The amendment to the Act on Bankruptcy and Restructuring adopted in 2011 can be described as an important pro-business measure as it has made bankruptcy proceedings much more accessible by opening them to submission of creditors’ petitions, simplifying the petition submission and allowing petitions to be submitted later than 45 days after proceedings are opened. A long-awaited measure that limits the usual adverse business practice of creditors belonging to one group controlling bankruptcy proceedings to avoid ordinary creditors being satisfied has finally been adopted. Consequently, debts owed to a single group, even secured ones, are now considered subordinate and are satisfied only after debts owed to ordinary creditors, both secured and unsecured, have been satisfied.

It is important not to forget to mention the amendment to the Civil Code and to the Freedom of Information Act, which entered force at the beginning of last year, as it introduced the revolutionary obligation to publish most agreements concerning public finances on the web or in the Commercial Journal.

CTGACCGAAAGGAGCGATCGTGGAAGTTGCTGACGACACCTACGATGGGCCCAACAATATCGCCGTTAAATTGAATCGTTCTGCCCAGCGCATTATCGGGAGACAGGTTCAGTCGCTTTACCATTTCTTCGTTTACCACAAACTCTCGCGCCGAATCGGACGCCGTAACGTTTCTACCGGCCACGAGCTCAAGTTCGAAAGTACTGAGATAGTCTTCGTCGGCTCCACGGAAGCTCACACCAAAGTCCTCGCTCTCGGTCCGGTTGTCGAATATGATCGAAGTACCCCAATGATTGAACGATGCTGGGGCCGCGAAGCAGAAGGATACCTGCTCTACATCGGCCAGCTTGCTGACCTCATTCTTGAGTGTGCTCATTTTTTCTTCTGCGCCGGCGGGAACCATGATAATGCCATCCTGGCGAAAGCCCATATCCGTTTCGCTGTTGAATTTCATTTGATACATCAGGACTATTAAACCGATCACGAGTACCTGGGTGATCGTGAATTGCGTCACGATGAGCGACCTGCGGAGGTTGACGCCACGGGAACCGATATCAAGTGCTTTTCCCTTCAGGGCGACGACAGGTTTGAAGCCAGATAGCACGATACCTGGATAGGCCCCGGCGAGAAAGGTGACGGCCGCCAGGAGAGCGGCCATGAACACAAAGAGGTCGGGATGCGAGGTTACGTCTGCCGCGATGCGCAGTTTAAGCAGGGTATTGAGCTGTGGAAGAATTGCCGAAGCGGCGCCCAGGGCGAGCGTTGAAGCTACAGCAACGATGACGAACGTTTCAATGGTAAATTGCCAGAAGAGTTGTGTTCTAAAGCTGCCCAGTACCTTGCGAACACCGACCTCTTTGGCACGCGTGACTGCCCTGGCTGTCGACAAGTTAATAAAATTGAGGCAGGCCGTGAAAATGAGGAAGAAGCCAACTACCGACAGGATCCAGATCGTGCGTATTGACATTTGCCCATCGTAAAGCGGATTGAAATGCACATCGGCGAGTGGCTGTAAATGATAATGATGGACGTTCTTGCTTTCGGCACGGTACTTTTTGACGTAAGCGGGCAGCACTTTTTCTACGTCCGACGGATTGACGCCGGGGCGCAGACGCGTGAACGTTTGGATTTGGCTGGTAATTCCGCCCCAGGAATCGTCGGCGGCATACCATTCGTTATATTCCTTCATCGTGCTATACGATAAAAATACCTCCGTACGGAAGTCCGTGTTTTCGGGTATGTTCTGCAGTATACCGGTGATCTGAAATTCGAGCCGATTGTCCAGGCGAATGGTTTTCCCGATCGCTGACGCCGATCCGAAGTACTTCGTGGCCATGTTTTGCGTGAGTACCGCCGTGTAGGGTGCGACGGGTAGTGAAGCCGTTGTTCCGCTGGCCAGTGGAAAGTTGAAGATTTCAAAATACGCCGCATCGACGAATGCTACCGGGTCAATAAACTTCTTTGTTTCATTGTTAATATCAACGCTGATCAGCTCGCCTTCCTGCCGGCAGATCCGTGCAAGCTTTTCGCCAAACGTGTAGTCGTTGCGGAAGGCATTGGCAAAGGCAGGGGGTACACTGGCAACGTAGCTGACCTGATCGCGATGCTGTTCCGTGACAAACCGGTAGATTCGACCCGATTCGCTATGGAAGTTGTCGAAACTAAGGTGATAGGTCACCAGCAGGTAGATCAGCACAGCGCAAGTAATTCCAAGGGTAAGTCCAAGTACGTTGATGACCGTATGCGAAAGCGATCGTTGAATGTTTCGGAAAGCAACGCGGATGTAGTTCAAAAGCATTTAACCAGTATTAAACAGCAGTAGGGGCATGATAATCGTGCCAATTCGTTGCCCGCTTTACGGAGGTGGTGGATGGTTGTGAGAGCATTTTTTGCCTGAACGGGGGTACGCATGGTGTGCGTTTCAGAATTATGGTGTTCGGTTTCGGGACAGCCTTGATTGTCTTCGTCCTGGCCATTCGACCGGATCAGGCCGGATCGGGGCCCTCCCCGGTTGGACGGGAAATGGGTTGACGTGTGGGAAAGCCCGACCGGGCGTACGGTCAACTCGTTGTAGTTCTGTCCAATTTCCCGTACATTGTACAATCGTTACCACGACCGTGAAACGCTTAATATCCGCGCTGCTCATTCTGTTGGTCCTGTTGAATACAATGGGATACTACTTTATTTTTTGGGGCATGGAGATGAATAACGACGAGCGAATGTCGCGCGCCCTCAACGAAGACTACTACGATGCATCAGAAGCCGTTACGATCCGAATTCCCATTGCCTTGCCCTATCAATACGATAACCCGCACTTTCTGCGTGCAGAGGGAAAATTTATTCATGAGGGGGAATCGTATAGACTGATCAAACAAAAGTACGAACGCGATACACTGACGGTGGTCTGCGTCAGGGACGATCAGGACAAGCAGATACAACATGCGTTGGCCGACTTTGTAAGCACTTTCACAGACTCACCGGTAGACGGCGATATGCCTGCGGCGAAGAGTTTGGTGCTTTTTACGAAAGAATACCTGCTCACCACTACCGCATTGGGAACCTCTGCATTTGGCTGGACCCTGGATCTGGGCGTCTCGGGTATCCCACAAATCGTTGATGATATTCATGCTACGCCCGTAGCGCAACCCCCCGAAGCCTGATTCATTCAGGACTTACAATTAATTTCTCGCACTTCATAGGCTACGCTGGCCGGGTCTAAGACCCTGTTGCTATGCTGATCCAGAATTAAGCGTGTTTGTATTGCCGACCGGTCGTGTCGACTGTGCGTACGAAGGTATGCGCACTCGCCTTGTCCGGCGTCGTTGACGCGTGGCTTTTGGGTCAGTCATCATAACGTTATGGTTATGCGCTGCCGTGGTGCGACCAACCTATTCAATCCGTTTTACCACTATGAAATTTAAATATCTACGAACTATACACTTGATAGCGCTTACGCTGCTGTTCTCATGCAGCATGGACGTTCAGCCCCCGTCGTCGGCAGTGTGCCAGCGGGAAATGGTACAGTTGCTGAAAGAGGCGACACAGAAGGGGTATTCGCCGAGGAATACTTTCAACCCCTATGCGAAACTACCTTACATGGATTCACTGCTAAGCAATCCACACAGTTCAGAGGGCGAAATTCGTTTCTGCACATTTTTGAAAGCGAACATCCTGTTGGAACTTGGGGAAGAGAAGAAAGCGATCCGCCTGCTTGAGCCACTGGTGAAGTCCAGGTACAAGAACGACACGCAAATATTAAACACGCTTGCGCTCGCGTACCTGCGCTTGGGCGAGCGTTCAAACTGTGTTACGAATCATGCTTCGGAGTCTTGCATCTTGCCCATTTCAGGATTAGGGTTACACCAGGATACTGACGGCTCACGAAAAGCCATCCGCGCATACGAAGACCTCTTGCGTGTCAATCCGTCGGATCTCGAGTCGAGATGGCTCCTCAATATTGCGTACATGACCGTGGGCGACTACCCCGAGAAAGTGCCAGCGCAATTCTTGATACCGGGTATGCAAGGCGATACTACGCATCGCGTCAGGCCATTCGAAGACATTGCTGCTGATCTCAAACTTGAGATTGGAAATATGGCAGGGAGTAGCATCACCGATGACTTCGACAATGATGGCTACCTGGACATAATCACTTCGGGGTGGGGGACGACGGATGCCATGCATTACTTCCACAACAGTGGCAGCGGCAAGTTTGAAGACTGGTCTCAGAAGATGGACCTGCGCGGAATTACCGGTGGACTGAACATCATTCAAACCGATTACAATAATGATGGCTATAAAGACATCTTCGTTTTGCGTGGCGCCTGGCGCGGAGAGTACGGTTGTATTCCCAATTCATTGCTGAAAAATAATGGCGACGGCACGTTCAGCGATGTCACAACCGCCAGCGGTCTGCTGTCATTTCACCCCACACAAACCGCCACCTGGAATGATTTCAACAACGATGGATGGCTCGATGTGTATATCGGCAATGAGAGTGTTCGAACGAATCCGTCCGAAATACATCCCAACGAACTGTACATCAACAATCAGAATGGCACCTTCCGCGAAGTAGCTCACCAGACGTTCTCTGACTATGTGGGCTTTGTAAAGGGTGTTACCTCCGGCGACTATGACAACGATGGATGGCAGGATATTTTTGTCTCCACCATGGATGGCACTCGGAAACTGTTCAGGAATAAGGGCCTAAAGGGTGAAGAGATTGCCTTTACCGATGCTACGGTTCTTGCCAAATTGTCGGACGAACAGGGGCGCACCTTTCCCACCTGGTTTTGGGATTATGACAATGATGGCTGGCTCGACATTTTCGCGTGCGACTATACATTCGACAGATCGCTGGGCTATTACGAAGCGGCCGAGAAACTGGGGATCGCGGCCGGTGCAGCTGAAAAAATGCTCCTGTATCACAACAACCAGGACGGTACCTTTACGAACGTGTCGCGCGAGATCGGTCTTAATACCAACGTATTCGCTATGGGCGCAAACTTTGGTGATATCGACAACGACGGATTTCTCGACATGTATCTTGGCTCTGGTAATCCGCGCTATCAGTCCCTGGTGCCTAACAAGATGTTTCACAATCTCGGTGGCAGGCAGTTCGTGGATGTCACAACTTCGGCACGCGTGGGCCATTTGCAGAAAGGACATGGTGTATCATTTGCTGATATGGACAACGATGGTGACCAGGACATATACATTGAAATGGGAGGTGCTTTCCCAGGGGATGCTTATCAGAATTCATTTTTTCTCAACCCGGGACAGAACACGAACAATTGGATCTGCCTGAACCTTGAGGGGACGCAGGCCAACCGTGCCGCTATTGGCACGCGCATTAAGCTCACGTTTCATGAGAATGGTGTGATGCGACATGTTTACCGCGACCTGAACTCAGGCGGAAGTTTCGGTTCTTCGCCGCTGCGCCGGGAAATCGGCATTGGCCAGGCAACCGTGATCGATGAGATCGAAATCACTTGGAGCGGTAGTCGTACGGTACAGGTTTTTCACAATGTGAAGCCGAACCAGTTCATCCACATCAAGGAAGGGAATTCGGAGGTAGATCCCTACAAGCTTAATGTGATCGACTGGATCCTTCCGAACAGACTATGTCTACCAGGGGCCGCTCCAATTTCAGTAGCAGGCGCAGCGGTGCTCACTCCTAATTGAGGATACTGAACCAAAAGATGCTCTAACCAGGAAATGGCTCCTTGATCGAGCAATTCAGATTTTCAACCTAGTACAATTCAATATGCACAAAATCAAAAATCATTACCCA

We also consider it important to mention the recent changes in investment aid regulations by which the possibility of state aid being approved for a foreign or Slovak investor has been made much more accessible, as the lower limits at which aid for a project can be granted have been reduced. The changes also aim to encourage more investment in regions affected by unemployment.

The amendment to the Public Procurement Act at the beginning of 2011 should have important effects on the use of public funds by lowering the limits for under-limit contracts, under-threshold contracts and contracts of small value, making the use of electronic auctions in certain public procurement procedures obligatory as well as making other significant changes in procedures.

One of the most important measures of 2011 is the amendment to the Civil Procedure Code, which aims to shorten the currently often intolerable length of court proceedings. This is to be achieved by imposing deadlines by which certain procedural decisions must be issued and by introducing stricter rules for postponing hearings and parties avoiding participation.

An amendment to the Act on Accounting that establishes a central registry for financial statements where all financial statements will be gathered and published should also make the business environment more transparent and effective.